Quick on the heels of last fall’s Syro, Aphex Twin, aka Richard James, recently released an EP of computer-controlled acoustic instruments, titled appropriately enough, Computer Controlled Acoustic Instruments pt2. I had heard about James’s collection of such instruments and even saw a photo somewhere of a snare drum attached to which were metal claws holding drumsticks. So I was curious to hear what all this gear sounded like.
It sounds compelling. As with Syro, James puts the catchiest, most song-like track up front. “diskhat ALL” has a back beat, a bassline of sorts (played on some kind of prepared piano sounding like Indonesian gamelan), textures that vary from moment to moment, and an ABA kind of form. The music is vaguely Frankensteinian, conjuring a lab in which old instruments find new life when attached to MIDI-speaking computers.Two of my favorite pieces are brief ones for snare drum and piano. The snare drum piece, “snar2” is little more than a slow to fast roll that moves around different areas of the drumhead. What makes the roll interesting is how it sounds both realistic–because this is a real snare drum, after all–and also synthetic–because human hands don’t usually accelerate to this degree in this precise a way. (Or maybe I should get practicing?) The piano piece, “piano un1 arpej” consists of super-fast runs up the piano that abruptly stop and blossom into moments of chordal repose, repeated a few times. As with the snare drum piece, there’s something non-idiomatically-what-a-piano-player- would-play going on here. But James makes it cohere. Maybe the chords he uses offsets the inhuman speed of those runs?
Overall, listening to Computer Controlled Acoustic Instruments pt2 refreshed for me why I still prefer the sounds of acoustic instruments over electronic timbres. They’re simply richer and more evocative. (Read more about my frustrations with electronic sounds here.) Having said that, I also enjoy the groove of electronically driven, MIDI-controlled sequences and beats. Machines have an interesting funk to them–even if part of that funkiness is the result of our projecting onto them more meaning than their grooves deserve. Finally, listening to this music had me thinking about the voice of a performer/composer/acoustic instrument controller. I’m curious how it is that musicians can have a distinctive sound that we recognize in an instant. This sound, this voice, includes note choices, timbres, rhythms, and so on. But it’s also a matter of Quality. And how this Quality can be felt through the mediations of electronic gear controlling acoustic instruments is a wonderfully interesting problem indeed.
In an interview some years ago, the electronic musician Richard James, aka Aphex Twin, once said that he didn’t care much for the music of Karlheinz Stockhausen. James pointed out two things: Stockhausen’s music had no groove and no basslines. I remembered both the irreverence and pointedness of that comment recently as I have been listening to–and grooving on–James’ recent return to electronic music, Syro.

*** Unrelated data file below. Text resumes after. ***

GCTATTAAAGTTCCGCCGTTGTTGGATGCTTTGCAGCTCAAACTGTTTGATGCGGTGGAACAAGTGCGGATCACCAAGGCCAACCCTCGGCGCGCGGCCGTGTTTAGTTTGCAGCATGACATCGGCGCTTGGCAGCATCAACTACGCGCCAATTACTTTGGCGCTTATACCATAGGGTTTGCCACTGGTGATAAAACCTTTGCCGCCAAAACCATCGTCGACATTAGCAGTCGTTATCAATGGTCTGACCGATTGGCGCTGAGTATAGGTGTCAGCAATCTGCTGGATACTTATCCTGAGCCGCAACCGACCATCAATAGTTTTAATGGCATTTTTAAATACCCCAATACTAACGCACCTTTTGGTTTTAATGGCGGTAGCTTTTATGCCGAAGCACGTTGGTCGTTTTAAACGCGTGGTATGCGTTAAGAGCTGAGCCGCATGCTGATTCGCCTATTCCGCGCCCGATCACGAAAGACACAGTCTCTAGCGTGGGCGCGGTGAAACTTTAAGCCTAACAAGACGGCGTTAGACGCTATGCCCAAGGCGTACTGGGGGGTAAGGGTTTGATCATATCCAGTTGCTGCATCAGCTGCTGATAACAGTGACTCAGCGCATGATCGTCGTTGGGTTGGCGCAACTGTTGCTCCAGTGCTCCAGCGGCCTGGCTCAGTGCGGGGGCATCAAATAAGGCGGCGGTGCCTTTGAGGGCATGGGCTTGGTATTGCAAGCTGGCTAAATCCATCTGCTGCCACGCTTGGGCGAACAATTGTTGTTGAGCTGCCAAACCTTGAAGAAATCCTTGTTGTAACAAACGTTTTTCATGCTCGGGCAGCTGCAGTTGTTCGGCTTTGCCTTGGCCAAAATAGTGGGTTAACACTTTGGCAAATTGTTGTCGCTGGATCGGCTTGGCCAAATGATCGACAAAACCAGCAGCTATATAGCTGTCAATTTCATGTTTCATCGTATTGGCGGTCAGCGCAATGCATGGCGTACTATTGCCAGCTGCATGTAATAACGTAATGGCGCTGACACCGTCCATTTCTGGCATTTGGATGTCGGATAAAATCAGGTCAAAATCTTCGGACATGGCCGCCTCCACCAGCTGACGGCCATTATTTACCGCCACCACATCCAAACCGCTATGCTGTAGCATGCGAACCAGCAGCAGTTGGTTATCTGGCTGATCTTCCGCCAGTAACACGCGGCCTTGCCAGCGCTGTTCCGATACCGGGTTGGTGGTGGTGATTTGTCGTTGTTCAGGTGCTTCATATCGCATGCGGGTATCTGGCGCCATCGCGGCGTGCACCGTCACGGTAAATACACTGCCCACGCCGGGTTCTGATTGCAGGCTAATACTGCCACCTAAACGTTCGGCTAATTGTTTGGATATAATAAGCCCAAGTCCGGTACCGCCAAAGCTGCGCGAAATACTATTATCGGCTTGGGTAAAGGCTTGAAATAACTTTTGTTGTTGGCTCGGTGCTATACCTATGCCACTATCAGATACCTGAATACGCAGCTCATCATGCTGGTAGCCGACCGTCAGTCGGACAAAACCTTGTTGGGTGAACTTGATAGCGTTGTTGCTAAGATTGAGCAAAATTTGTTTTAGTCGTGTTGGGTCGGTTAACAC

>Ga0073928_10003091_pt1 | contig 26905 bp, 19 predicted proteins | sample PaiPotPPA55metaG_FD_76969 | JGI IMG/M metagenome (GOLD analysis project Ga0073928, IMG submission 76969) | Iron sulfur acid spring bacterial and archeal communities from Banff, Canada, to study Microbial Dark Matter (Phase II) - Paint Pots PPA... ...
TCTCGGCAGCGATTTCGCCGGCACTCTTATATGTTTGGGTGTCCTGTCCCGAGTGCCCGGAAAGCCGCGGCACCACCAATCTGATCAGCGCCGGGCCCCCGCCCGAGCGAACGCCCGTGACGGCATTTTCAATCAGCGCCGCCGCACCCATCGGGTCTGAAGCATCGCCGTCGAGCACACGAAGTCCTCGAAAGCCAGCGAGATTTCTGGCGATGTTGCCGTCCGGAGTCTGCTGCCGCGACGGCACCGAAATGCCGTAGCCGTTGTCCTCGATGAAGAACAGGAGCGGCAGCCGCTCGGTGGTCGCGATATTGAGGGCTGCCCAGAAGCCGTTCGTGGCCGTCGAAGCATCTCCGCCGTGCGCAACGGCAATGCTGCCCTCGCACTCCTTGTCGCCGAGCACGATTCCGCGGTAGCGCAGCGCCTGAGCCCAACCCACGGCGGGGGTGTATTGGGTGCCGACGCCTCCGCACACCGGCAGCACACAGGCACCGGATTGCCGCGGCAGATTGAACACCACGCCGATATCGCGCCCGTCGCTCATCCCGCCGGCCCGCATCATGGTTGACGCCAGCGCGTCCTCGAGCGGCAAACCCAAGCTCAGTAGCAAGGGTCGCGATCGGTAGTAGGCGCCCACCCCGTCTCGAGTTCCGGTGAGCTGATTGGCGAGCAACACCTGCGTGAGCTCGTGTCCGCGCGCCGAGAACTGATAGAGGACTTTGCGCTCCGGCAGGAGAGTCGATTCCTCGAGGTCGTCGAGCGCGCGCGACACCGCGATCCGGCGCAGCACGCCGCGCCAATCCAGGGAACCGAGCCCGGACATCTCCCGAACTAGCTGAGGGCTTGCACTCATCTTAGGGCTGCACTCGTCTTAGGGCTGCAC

Syro is a compelling listen for a few reasons. First, each track grooves hard–not in the generic, boom-boom-boom-boom 4/4 way that so much contemporary electronic music does, but in James’ distinctively loose yet hyper tight and syncopated style. Hard to put into words, but the music has its own sound. Second, each track changes constantly by morphing, developing, unraveling, changing direction, and in general, surprising the ear. Third, each track uses a fairly limited soundset of analog-ish electronic timbres. (James even includes a list of all the equipment used to make this record. Whoah.) The limited soundset acts as a constraint–maybe for the composer, and certainly for us listeners. As we listen, we can follow the sounds–including dry kicks and snare drums, squelchy bass tones, slightly out of tune pads, and delay effects–as they enact their constant changes. It’s in this way that James’ music ranks among the most satisfying out there by literally being a process in constant flux. Finally–and this relates to point two above–the arrangements of sounds and the structure of each track are lean, meticulous, and always seem to create a sensation of balance. Everything just seems so, with nothing extra or unnecessary–be it repeats or a melodic theme. Syro is inventive, groovy, well-designed, and efficient music.
What are others saying about Syro? Here’s a sampling of quotes from some reviews.
“Everything he creates has a beautiful cohesion to it: whether it’s serene ambient electronica, laser-guided acid, or disconcerting, dystopian glitch, the work clearly comes from a singular mind but one that is not affected by outside trends.”
“This is a largely instrumental album that creates, obeys and breaks its own rules, seemingly at random. Rhythms establish themselves through familiar configurations and recognizable timbres, then erode and regroup in new patterns. Synthesized sounds are used to signal melody, or texture, or both, or sometimes neither. Everything is tethered to a grid, but nothing feels fixed.”
“As if by stubbornly refusing to acknowledge many aural signifiers and non-Aphex EDM evolutions of the last decade, the artist has presented an utterly human, mostly nonverbal defense of his aesthetic: atmospheric, occasionally funky and meandering instrumental electronic tones, lovingly crafted, with imaginative internal logics.”
“It’s taken people a long time to work these new tools out, and now it’s just now kind of like an acoustic guitar. We’re half-cyborg already, whether we like it or not. Everything is based on computers – our whole economy, and most of our creative pursuits, as well. We’re not physically connected to them, but that doesn’t mean they’re not part of our brains.”
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